Alex Veeneman, Assistant News Editor
Oh, what a difference a year makes.
This time last year, morning TV in the United States was dominated by NBC’s “The Today Show,” consistently beating its competitors, ABC’s “Good Morning America” and “CBS This Morning.” It was a ratings hit with its mix of hard news and features with personalities familiar to much of the American public — Matt Lauer, Savannah Guthrie, Ann Curry, Willie Geist, Natalie Morales and Al Roker, with Hoda Kotb and Kathie Lee Gifford presenting the fourth hour.
However, Curry was dismissed from the show last year in what turned out to be a well-publicized error for NBC. Her departure appeared to be because of backstage tensions and a growing indifference from Lauer where executives still struggled to find out why Curry was upset, according to a piece in The New York Times magazine.
Curry’s departure was not only a mismanaged move on the part of NBC, but also a move that cost them viewers. A mere 24 hours after the debacle, “Good Morning America” had trumped Today as the highest-rated morning show in the country. A record of 16 years at the top was broken.
Executives at NBC have been scrambling to figure out how to recover those lost viewers and to regain the top spot. As a result, on Sept. 16, viewers saw significant changes and an addition to Today’s cast.
The set on Studio 1A at NBC’s headquarters at 30 Rockefeller Plaza in New York appeared with new colors and a new layout format. The new cast member would be Carson Daly, a presenter on the program “The Voice.” Daly would be in the Orange Room, examining social media reactions to segments on the program and to the day’s issues.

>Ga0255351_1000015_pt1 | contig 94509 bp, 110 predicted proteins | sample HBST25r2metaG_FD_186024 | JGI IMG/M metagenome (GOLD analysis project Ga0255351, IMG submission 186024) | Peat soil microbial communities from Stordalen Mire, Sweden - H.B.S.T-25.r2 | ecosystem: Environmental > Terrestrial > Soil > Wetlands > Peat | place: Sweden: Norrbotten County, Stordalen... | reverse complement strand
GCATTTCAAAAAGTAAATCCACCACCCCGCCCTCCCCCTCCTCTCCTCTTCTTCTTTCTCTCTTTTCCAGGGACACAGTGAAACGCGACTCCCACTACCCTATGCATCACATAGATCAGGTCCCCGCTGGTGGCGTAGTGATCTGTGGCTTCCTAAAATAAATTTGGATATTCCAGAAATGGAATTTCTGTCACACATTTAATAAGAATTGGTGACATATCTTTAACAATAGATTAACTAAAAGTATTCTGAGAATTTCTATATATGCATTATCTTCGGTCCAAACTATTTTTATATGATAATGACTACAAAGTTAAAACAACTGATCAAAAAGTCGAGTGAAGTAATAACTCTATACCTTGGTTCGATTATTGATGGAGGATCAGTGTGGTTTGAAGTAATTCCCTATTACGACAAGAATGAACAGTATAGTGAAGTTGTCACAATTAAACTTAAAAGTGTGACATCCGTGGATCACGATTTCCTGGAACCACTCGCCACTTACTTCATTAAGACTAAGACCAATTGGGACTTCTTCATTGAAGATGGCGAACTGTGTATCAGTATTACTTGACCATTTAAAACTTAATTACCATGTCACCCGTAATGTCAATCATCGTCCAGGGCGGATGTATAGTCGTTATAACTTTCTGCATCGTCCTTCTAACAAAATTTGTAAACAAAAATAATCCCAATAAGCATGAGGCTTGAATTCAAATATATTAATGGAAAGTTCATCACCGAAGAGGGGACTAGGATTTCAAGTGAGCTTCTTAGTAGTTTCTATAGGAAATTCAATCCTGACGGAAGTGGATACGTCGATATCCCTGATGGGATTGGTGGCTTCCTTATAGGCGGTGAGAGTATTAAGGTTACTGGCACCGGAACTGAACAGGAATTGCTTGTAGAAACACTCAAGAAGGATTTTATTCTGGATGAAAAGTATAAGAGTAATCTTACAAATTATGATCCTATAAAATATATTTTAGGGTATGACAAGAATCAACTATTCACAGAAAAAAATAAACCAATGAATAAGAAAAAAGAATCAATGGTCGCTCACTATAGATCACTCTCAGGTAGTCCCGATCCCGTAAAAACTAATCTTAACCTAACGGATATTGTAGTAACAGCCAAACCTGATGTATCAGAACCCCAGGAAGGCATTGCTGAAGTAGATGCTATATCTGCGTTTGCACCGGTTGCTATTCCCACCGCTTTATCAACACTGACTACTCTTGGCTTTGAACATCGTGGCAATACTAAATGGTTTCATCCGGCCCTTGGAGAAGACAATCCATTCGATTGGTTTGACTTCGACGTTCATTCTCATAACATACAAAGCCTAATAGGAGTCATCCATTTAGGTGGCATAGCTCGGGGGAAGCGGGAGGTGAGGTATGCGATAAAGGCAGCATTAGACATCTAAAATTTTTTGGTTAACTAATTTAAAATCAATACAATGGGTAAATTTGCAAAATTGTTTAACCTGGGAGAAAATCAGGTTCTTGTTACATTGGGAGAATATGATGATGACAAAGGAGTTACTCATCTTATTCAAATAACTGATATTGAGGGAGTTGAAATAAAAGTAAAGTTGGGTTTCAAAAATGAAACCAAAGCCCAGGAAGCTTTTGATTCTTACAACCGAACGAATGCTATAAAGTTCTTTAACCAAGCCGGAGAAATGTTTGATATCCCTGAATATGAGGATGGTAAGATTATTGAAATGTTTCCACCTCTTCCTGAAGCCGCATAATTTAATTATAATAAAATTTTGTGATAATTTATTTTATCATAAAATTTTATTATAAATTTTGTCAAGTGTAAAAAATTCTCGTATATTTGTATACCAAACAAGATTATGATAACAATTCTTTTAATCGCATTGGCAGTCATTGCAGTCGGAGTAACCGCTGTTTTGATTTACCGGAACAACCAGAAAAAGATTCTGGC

Deborah Turness, the president of NBC News, said she was optimistic about the changes and that Today could bring lost viewers back.
“This is a content-led strategy,” Turness said according to a report from The New York Times, adding that three buzzwords for Today would be substance, uplift and connection. “We have the right team and the best team to deliver that strategy.”
It isn’t clear if the strategy Turness had in mind is working. NBC did not respond to an interview request for this column or a request for ratings information.
Today is now trying to find its footing after losing track of a year. Yet, whatever decisions are made by NBC to get the program back on track will be without success, as the adjustments suggest the Today program is a different program and not the one many viewers expect. When Curry was dismissed last year, it was a signal that Today had come to an end.
Unless there is something monumental that happens on the program, there is no hope for Today returning to the top spot, as viewers will continue to flock to ABC to say “Good Morning America.”
The difference Today makes is no more.